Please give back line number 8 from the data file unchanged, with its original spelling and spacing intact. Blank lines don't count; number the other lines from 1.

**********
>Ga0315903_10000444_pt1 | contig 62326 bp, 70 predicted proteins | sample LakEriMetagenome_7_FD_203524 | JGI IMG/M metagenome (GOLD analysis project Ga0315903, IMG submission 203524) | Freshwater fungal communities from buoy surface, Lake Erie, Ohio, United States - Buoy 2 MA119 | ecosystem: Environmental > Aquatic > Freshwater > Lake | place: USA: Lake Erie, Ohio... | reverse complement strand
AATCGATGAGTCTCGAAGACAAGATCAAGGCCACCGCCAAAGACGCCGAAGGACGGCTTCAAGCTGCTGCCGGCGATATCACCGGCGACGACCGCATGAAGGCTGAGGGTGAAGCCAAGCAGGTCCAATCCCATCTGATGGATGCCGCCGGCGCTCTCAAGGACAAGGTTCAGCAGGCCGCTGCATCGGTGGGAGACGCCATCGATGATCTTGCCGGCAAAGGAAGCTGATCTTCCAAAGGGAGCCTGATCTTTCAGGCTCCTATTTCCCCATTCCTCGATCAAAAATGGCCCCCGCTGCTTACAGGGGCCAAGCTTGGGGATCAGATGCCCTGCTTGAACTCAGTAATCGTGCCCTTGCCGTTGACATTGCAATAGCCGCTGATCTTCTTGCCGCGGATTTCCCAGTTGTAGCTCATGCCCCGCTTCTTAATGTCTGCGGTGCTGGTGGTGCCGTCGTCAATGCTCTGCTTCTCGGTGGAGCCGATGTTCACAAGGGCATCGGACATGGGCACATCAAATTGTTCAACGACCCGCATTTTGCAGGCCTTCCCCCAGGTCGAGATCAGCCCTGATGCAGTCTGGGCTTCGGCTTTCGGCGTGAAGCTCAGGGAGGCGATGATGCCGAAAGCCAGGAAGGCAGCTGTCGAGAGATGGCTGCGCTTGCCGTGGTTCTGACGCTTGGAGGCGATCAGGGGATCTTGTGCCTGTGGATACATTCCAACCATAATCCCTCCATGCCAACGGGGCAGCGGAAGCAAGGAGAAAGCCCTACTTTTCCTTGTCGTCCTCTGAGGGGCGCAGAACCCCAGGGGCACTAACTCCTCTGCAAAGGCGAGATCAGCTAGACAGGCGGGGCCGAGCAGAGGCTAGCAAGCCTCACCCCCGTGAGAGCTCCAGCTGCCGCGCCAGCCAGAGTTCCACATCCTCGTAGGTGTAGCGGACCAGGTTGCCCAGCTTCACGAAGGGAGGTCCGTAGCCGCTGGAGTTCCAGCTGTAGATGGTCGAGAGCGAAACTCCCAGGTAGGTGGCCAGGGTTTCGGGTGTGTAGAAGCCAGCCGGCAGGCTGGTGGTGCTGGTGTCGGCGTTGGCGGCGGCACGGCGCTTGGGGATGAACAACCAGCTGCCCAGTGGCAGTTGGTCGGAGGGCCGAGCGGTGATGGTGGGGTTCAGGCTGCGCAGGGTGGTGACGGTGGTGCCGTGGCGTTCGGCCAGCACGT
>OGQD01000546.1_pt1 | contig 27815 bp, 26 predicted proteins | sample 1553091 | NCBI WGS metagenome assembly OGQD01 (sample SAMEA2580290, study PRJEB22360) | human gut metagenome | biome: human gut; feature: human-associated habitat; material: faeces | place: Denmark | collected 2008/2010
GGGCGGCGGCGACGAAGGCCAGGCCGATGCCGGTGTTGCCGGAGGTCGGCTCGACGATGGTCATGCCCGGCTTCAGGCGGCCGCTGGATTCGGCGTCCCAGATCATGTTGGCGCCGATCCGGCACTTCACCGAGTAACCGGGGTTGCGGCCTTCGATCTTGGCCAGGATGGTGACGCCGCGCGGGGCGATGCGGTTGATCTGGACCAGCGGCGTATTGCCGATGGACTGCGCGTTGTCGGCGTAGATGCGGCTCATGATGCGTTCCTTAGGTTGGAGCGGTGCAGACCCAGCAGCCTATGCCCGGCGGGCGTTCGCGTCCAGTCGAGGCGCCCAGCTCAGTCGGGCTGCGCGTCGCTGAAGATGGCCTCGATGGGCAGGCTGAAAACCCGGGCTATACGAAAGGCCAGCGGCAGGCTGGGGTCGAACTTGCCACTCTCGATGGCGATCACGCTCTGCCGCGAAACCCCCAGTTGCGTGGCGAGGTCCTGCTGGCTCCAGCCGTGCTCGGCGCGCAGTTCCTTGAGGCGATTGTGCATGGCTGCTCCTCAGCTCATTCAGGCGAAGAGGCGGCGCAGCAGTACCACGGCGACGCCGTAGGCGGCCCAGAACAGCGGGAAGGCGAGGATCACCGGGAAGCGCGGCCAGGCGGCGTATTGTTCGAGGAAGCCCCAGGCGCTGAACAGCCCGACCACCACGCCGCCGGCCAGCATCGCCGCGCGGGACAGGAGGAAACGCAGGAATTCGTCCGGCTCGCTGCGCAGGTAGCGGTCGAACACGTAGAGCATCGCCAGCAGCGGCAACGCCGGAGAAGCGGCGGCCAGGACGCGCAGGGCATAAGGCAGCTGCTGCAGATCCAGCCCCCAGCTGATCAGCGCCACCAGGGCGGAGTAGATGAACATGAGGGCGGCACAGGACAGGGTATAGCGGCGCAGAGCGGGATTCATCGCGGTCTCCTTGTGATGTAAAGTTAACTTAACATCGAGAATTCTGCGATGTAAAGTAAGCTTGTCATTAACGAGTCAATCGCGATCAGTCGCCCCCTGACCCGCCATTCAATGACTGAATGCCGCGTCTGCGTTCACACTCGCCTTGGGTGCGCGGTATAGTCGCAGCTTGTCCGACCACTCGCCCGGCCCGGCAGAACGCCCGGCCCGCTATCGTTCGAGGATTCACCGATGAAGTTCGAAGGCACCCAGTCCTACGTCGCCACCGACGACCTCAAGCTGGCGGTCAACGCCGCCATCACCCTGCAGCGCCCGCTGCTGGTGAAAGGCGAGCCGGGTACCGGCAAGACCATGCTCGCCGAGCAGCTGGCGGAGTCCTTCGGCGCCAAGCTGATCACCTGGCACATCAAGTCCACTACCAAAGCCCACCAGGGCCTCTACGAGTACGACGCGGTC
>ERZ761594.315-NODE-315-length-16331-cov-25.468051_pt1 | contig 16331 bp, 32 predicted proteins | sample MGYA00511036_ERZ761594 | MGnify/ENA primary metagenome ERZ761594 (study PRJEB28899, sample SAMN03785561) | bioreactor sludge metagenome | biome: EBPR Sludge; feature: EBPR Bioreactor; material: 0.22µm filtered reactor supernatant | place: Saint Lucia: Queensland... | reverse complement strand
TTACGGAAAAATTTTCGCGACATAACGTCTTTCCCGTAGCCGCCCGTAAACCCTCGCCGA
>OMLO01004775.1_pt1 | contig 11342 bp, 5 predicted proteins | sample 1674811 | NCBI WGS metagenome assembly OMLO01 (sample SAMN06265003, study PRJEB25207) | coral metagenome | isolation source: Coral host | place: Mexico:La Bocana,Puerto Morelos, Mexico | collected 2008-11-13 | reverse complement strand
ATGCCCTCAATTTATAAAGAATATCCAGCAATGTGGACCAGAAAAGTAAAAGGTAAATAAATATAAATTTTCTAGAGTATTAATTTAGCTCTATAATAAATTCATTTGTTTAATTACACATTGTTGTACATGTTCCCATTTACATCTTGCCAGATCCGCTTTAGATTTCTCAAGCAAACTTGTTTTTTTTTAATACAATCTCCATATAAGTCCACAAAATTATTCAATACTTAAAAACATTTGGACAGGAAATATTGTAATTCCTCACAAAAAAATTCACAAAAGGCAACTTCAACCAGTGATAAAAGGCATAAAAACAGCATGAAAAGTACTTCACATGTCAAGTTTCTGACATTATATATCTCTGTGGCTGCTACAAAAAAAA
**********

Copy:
ATGCCCTCAATTTATAAAGAATATCCAGCAATGTGGACCAGAAAAGTAAAAGGTAAATAAATATAAATTTTCTAGAGTATTAATTTAGCTCTATAATAAATTCATTTGTTTAATTACACATTGTTGTACATGTTCCCATTTACATCTTGCCAGATCCGCTTTAGATTTCTCAAGCAAACTTGTTTTTTTTTAATACAATCTCCATATAAGTCCACAAAATTATTCAATACTTAAAAACATTTGGACAGGAAATATTGTAATTCCTCACAAAAAAATTCACAAAAGGCAACTTCAACCAGTGATAAAAGGCATAAAAACAGCATGAAAAGTACTTCACATGTCAAGTTTCTGACATTATATATCTCTGTGGCTGCTACAAAAAAAA